That's the funny thing. That's a lot like the whole rock 'n' roll circus. I watched it happen to one of my favorite bands.
Who's that?
Phish. They did this incredible thing for so long and it got to the point of being so big‚ with so much admiration‚ excess‚ money and… that life. And they were like‚ "How messy and sloppy can we make this before the whole fucking thing falls apart?"
Just curious‚ just gotta know.
Yeah. It's like‚ "We're gonna go out and play music that goes this far. I'm sure we can take everything else further and further." There's always that joke between musicians about how popular they got. And I remember talking to this guy who said‚ "Well‚ we never got popular enough to become junkies. We always had to drive ourselves to the next show."
There's a bit of truth to that.
Like‚ if we didn't have to drive ourselves‚ I'm sure we'd become junkies‚ we'd push it that far. And then there's that cycle where it becomes so messy.
I think I might have that personality a little bit. By some weird twist of fate if I'd become renowned at a young age‚ I'd probably be dead now. [Laughter]
Like‚ thank God that didn't work out.
There's a certain truth to that.
One more thing I was going to ask you about. You were talking about before through repetition you surprise yourself. I talk to a lot of jazz musicians. I've always gotten weird answers from people about where they go when it's really happening. When you're up on stage in the thick of it and all things are working and you're surprising yourself‚ what kinds of things go through your head? Are there any visual things?
That's a great question. For me‚ the first image that came to my mind was New York City rush hour traffic. Most times when I'm playing‚ I start with that gridlock of traffic because all this information is coming from several different directions‚ all into one pipeline. At first when I start a tour‚ all that information's coming in and everything's sort of slowing down a bit. But then with the repetition‚ all that traffic starts moving faster and faster. Then when it really clicks‚ all that traffic from all those different directions is just flying. And it seems impossible that that much information‚ that much traffic could be moving that swiftly without gridlock‚ but there's something that happens where all that rush hour traffic is moving at 60 mph. That was the first image that came to mind because the information coming in is from so many sources. It's musical‚ it's stories‚ it's thinking of people you've loved that are playing‚ it's thinking about the crowd and the room you're in. All this information that can easily get clogged up and traffic can come to a standstill with all the information competing to come through one tunnel‚ which is the PA system. But through repetition‚ that clarity‚ that nice moment where it all comes together‚ it's amazing how fast the information is processed. I don't really know how to describe it. I wouldn't describe it in terms of colors or anything. It's a tough thing to describe. The experience of that grace is always a tough thing to talk about.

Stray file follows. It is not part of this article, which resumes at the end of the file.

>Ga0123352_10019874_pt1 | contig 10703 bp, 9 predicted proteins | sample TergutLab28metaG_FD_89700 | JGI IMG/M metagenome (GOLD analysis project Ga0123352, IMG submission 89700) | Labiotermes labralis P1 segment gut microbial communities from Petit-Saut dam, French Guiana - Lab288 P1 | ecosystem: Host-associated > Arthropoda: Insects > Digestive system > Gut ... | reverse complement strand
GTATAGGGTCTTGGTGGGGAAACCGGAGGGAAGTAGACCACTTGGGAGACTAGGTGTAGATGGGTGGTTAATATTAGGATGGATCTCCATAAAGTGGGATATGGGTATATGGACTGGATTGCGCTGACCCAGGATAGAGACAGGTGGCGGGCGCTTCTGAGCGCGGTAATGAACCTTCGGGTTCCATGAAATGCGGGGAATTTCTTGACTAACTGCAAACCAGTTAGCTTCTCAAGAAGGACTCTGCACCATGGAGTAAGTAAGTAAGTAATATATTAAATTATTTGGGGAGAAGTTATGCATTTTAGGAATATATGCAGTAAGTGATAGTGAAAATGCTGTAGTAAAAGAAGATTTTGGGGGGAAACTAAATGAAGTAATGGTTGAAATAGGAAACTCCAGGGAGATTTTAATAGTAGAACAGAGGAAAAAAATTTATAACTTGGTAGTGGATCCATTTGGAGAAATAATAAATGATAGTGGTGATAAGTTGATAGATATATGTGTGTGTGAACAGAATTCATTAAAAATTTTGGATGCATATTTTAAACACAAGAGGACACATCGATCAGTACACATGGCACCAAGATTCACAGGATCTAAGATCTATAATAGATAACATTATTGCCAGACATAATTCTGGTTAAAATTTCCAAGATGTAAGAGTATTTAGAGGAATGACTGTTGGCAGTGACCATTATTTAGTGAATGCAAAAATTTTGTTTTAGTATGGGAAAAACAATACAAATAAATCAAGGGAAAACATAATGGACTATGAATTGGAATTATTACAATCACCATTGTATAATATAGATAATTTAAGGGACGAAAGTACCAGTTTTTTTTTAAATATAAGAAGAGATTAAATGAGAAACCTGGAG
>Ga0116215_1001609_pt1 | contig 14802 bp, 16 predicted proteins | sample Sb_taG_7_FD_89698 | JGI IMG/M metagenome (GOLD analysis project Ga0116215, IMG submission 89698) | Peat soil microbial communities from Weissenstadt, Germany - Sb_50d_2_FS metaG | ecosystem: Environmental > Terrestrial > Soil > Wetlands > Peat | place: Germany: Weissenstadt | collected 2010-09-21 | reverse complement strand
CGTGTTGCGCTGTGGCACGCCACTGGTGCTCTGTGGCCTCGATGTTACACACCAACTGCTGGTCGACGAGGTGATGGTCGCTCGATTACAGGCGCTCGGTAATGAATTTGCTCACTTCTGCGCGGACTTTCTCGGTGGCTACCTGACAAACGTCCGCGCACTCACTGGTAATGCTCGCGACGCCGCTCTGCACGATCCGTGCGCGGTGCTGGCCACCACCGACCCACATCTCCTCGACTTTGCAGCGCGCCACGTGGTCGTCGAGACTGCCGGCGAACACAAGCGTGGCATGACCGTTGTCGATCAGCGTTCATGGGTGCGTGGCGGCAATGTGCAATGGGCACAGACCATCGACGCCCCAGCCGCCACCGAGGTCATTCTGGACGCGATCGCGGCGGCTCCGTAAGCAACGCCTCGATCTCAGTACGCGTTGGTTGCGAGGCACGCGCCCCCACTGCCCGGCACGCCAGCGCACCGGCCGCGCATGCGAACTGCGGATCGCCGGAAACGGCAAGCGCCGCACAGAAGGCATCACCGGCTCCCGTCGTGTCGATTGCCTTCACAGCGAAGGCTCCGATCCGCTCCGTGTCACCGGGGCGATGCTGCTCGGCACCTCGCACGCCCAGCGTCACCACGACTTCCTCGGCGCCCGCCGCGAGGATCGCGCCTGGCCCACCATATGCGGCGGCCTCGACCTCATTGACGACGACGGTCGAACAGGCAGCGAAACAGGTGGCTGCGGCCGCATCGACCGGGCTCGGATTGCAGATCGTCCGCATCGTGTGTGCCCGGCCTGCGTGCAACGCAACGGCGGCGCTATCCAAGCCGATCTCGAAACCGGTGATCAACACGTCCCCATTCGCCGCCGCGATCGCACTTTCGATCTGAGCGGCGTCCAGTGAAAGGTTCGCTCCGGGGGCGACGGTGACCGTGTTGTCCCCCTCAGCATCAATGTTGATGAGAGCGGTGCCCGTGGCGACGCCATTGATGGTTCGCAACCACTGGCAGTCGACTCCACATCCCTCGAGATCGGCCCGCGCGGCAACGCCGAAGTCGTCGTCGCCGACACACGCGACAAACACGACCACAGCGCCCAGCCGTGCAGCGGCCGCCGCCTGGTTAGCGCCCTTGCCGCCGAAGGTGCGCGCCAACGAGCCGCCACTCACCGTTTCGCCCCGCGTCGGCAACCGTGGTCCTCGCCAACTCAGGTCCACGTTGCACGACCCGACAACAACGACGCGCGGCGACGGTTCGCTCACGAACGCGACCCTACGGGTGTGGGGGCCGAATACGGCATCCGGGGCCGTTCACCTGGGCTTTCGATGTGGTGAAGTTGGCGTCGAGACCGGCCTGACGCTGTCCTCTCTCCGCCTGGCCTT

That's cool‚ man. Thanks for sharing that.
I didn't do a very good job. [Laughs]
No‚ I'm with you. I tend to try to ask everyone I talk to something about that.
That really is the ultimate goal‚ with anybody you talk to‚ in any aspect or realm of life. That experience of grace is what we all want whether it's our relationships or in our work or in our play. That moment where the heavens and the earth align‚ and when the target becomes the broad side of a barn and not a Dixie cup a hundred yards away. On some level or another‚ that's what we always want. I can relate to it in terms of a pool table where you can't miss the shot‚ in terms of talking to the opposite sex and suddenly you're a silver-tongued devil‚ and you can never take full credit for it because there's always some way the world steps up to meet you at that point. And you like to think you're a silver-tongued devil‚ but if she didn't think the jokes were funny it wouldn't matter.
[Laughs] Yeah‚ there's always that other element.
It's that mysterious prize. I'm doing a show tonight‚ and I can only say a prayer that I'll feel that feeling. I think probably the most important thing about that experience of grace is that it very rarely happens in a vacuum and that idea of the world rising up to meet you there is really important. And probably the best shows I've ever done have had a certain element of the room or the audience I was playing to wanting to go there themselves. And knowing who I am and what I'm all about‚ I've felt a few times that I've been really graceful without any help‚ but those memories aren't as strong as times where the audience has met me halfway. It was the sum of the two parts that landed us higher than we expected to go.
That's interesting. I think that was my experience. Because people are out there looking for it.
I definitely do have a lot of experiences with grace. The vacuum side of that would be in the act of writing‚ and those moments of writing when it's coming and you're catching it and it feels so good and it's so right and you're surprising yourself. I think those moments of grace are very personal and very fulfilling‚ and I'm always looking for that too. That's sort of a way I experience grace without the world necessarily.
Yeah‚ that's a good point‚ when you're at home‚ just cooking some stuff up and surprising yourself.
That must be a fun question for you to ask people. "How do I describe it?" [Laughter]